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Natural Awakenings Atlanta

Letter from Publisher: Thankful for Turning the Corner

This is the third November letter I have had the opportunity to write, and in reviewing the first two, I note that I have yet to do a traditional “what I’m thankful for” column. So here it is!

Within the context of Natural Awakenings, the biggest thing I’m thankful for in 2019 is the feeling of turning the corner. That feeling has manifested in several ways.

When I took over this publication in 2017, all aspects of the business needed turning around. The first and easiest thing to address was editorial. Indeed, we turned it around with the very first issue. The national editor at Natural Awakenings corporate said this about our first issue: “I believe this is the strongest local editorial I’ve seen in terms of quality and quantity in a single issue outside of our flagship, and definitely in a first issue!”

We’ve only gotten better since, but silly me, I was quite wrong in thinking that all we had to do was make a big investment and everything would change immediately. Exactly as I advise advertisers and would-be advertisers, it takes consistent presence over time in order to build awareness, and it wasn’t until this year that we started seeing the payoff; the number of people who have approached us interested in contributing articles has practically exploded. We see this as recognition of Natural Awakenings being a quality platform with which professionals wish to be associated.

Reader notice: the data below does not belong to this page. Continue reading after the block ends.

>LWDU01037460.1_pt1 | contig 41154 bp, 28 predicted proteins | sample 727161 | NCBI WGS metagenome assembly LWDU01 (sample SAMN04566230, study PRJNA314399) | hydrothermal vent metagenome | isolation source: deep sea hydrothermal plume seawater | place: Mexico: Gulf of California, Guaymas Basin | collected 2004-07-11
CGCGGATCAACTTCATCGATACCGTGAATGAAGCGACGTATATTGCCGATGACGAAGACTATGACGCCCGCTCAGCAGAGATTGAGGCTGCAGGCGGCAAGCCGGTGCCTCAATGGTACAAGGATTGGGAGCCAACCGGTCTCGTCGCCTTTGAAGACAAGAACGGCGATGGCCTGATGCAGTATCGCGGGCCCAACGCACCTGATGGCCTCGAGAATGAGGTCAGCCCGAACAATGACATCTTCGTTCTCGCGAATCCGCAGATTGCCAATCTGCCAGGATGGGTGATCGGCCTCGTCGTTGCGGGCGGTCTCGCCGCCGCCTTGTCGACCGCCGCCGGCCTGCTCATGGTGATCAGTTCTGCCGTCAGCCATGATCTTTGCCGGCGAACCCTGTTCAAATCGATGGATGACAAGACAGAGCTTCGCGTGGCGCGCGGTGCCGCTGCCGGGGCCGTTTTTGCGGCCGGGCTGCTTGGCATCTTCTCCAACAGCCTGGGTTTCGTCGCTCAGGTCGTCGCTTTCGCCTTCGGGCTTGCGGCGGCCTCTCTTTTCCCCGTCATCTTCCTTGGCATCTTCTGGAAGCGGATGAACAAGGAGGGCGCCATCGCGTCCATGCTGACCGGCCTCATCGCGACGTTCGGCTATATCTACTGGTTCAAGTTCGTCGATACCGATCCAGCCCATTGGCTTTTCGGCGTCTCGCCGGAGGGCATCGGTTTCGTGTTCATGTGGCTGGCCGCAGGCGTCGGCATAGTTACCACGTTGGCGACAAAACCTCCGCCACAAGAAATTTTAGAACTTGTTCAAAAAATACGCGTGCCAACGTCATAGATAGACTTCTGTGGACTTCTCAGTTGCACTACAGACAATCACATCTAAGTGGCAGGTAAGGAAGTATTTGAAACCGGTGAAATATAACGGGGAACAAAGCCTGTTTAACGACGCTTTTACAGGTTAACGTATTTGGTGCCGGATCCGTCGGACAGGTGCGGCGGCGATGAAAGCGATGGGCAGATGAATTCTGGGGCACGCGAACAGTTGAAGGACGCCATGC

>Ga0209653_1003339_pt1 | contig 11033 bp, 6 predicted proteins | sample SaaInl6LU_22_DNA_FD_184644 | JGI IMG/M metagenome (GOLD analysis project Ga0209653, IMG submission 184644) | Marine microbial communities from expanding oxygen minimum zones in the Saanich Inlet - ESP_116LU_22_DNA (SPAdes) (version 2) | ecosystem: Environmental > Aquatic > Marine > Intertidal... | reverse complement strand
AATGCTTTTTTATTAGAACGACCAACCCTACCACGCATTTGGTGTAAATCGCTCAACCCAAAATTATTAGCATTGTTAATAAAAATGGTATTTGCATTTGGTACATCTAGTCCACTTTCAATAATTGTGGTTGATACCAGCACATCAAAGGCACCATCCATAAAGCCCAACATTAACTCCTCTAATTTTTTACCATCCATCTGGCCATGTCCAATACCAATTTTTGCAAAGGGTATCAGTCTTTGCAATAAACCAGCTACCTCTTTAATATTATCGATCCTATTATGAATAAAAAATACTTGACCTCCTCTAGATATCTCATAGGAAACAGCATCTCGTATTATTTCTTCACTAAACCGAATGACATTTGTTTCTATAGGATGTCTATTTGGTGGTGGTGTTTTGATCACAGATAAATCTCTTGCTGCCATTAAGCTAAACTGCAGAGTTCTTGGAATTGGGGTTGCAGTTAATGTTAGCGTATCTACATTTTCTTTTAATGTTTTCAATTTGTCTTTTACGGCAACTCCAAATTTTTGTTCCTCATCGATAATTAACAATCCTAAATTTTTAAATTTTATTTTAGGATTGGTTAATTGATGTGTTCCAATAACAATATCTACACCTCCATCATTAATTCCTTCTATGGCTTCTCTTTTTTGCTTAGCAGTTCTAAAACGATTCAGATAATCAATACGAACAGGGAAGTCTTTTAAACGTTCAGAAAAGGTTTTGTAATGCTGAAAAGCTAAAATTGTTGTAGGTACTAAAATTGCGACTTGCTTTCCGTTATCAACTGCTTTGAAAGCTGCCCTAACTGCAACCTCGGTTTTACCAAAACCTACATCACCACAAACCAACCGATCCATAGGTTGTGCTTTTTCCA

So I’m particularly grateful for the contributions of third parties. In particular, I’d like to thank, once again, Adele Wang, guest editor of our April special section on energy healing, and Gedalia Genin, who is finishing up a three-part series on Ayurveda this month. Both efforts were significant, and both women were a joy to work with.

The increased attention we received from potential contributors was followed by increased attention in the digital world, for which I am most grateful. It started with an interview that we are thankful for—a 90-minute conversation with renowned cellular biologist and author Dr. Bruce Lipton. His July and August appearance in our pages prompted a surge in website visits in both months; July’s numbers more than doubled our previous best, and August’s visits exceeded July’s.

Then came the August issue on Black & Vegan in Atlanta. While we assumed this package of articles would be well received, we had no idea to what degree. Black & Vegan was fully embraced by Atlanta’s African American natural health community in a way that we could not have predicted or hoped for, and for this, we are supremely grateful... and humbled. The issue—most often represented by the cover shot of four powerful queens—received thousands of Instagram likes and hundreds of Facebook likes. This is nothing for many organizations, but for us, it was way, way, way beyond anything we had previously experienced.

Finally, in the way that matters most to most businesses, revenue is turning around as well. June was our best month, by far, and then July edged out June. August was set to exceed July, but a placement was pulled at the last minute. Then October blew away July. Needless to say, I’m beyond grateful.

Practicing gratitude every day is one of the most prescribed spiritual practices—and for good reason. I’m not sure if the vibration of gratitude is the same as the vibration of love, or hope, or joy, but it certainly is in the same neighborhood. I admire those whom I know who do it daily, diligently, and it is a practice I’d like to strengthen.

The bonus of having a platform like this is that I get to thank some folks from my personal life in a public manner. Now, the nature of this work often blurs the line between personal and professional, but to those who have enhanced my life in 2019, my heart-felt love and appreciation: Beth Coghlin, Emily Jewell, Fred Stevens, Graham Fowler, Martin Van Lear, Pam Willoughby, Priya Lakhi, Pepka, Theresa Bogart and Toni Galardi.

Last but certainly not least, thank you to my partner in crime, managing editor Diane Eaton, without whom Natural Awakenings Atlanta might exist, but nothing like it is today.

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